The Sandy Springs City Council is calling for changes to some parts of the Georgia Department of Transportation’s toll lanes plan, including the planned flyover lanes at Northridge Road.

The City Council approved recommendations for Ga. 400 toll lanes at its June 18 meeting. The city’s desired changes are laid out in a letter to GDOT Commission Russell McMurry signed by Mayor Rusty Paul.

Sandy Springs City Councilmember John Paulson.

“We feel the recommendations in this letter are feasible and possible,” the letter said. “We are supportive of your efforts to progress positive change and appreciate your willingness to work with us to minimize unnecessary negative impacts.”

The recommendations, which were presented by Councilmember John Paulson, call for changes to the planned toll lanes on the Ga. 400 section of the project, which runs north of the North Springs MARTA Station.

The city is calling for building the toll lanes underneath the Northridge Road bridge instead of building flyover lanes. Residents there are concerned the flyover lanes would change the character of the area and bring more noise and pollution. The lanes would go over the bridge to move from the outside of the regular lanes to the center of them. The change would mean the lanes would have to move to the center south of Northridge.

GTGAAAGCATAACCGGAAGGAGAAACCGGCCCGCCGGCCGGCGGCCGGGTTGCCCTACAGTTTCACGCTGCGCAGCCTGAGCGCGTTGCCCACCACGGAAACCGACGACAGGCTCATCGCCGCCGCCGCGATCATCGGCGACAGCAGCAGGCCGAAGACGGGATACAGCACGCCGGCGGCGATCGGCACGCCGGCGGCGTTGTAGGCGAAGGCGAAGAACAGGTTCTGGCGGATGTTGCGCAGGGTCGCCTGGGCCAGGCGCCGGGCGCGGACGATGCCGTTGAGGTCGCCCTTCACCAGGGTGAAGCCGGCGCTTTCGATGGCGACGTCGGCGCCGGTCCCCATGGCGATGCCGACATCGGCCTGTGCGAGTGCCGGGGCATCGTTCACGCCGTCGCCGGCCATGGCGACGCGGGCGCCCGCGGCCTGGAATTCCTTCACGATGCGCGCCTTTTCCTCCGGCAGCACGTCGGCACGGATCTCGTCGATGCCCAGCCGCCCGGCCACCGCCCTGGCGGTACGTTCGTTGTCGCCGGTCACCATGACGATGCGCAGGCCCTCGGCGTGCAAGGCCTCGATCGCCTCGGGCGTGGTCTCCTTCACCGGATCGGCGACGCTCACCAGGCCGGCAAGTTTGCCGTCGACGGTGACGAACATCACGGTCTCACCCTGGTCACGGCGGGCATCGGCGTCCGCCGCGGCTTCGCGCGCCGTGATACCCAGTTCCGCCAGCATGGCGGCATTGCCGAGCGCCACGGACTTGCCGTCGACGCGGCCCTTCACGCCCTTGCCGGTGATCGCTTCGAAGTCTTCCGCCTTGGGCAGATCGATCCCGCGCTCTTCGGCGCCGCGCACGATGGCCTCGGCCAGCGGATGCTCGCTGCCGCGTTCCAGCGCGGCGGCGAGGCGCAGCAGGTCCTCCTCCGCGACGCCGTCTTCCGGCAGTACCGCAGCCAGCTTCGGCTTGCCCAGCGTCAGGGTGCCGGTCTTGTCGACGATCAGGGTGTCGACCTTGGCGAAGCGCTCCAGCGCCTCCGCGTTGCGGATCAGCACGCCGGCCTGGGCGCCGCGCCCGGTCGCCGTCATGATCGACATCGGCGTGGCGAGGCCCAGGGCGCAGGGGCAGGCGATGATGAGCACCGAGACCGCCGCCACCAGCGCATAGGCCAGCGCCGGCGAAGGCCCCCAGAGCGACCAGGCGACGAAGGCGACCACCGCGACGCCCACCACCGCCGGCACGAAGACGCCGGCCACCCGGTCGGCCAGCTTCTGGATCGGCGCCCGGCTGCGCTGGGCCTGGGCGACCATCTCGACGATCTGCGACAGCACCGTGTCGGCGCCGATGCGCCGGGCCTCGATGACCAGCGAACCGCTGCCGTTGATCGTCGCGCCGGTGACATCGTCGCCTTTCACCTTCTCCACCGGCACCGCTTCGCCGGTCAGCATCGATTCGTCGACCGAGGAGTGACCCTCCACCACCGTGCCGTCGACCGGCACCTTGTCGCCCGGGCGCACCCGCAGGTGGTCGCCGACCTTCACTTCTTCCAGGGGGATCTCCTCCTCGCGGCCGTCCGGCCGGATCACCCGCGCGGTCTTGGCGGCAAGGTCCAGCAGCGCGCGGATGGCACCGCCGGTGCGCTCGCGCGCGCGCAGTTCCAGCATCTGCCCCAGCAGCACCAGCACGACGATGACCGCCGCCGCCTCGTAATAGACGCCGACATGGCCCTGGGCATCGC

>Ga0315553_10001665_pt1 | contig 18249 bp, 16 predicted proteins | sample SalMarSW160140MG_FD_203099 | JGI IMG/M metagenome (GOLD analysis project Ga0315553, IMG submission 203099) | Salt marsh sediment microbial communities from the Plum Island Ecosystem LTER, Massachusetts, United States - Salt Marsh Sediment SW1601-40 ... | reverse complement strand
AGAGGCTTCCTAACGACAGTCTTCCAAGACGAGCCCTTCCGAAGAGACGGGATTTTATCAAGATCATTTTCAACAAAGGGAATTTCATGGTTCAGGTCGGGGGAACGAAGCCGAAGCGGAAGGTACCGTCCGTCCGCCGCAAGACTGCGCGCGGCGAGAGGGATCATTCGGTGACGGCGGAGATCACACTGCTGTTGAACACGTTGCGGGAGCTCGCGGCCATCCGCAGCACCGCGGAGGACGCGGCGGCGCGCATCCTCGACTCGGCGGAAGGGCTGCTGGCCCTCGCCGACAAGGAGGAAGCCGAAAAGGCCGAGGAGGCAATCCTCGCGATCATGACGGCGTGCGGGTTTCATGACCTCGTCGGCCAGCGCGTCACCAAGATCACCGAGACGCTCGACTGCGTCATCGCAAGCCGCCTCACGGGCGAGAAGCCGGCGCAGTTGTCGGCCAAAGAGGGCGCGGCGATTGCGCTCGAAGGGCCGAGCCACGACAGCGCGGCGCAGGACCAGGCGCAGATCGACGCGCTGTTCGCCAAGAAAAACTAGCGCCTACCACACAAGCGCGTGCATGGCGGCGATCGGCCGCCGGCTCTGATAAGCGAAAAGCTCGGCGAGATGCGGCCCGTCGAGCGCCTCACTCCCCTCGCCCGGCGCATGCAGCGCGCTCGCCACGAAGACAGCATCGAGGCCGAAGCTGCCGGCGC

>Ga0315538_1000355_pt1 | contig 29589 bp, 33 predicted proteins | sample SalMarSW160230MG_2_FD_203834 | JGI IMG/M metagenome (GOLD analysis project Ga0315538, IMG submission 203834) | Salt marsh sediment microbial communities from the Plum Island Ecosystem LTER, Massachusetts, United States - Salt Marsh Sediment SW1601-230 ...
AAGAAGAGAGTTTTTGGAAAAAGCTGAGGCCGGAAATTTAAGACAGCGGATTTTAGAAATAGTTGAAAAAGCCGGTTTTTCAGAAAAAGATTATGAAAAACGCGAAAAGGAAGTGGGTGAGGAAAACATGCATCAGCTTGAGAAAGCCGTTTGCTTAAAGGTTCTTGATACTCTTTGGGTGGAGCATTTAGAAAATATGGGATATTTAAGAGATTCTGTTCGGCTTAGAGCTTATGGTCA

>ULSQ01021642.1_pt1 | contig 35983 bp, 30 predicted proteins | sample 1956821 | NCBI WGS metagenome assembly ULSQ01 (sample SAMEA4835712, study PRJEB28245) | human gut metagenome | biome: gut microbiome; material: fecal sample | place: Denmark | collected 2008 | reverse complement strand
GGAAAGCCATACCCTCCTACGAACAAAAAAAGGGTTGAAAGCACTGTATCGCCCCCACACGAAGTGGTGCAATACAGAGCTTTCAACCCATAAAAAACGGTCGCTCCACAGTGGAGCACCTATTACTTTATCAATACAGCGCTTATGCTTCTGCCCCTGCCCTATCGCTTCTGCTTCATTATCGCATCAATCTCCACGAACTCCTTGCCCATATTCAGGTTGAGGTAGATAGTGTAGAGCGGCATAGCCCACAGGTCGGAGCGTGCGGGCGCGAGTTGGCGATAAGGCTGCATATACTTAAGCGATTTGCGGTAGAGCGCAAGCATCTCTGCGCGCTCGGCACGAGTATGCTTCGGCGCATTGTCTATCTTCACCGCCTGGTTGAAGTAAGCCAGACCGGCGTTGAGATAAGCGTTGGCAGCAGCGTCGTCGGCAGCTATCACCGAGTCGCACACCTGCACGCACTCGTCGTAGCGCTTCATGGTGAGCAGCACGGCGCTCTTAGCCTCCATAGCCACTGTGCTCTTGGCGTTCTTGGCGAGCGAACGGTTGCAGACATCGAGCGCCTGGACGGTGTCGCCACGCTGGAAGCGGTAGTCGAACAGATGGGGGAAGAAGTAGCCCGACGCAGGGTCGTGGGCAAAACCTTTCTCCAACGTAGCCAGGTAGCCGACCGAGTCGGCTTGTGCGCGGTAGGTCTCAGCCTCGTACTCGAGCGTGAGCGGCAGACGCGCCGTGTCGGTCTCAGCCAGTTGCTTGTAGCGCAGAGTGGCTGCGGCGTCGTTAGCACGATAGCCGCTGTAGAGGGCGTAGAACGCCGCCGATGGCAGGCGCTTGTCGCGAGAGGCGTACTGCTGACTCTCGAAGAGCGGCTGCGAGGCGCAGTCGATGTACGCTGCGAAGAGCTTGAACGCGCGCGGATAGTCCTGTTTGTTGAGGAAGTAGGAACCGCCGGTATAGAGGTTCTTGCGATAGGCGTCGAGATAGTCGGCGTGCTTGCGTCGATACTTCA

GDOT has said going underneath would be costly because the recently built bridge would have to be made wider to accommodate all the lanes.

Paulson said GDOT originally considered building the lanes in the center south of Northridge, but changed the plan after concerns from the Fulton County School System.

Patrick Burke, the school district’s chief operating officer, said in a written statement that Fulton Schools is “assessing the potential impact.” Burke said staff is reviewing Sandy Springs’ recommendations, but has not taken a position.

A screenshot from an illustrated video released by the Georgia Department of Transportation shows the proposed flyover lanes atop Northridge Road as part of the Ga. 400 toll lanes project.

The letter also calls for closing Pitts Road to rebuild it. GDOT plans to build a new Pitts Road bridge as part of the project and keep the existing one open during construction. But to do that, the new bridge would be shifted, requiring four houses to be demolished. The road would need to be closed for around six months, but it would save the houses, Paulson said.

Closing Pitts Road was an option GDOT presented at its open house meetings.

The recommendations also ask GDOT to keep sound barriers up as long as possible and construct new barriers as quickly as possible to protect residents from increased noise.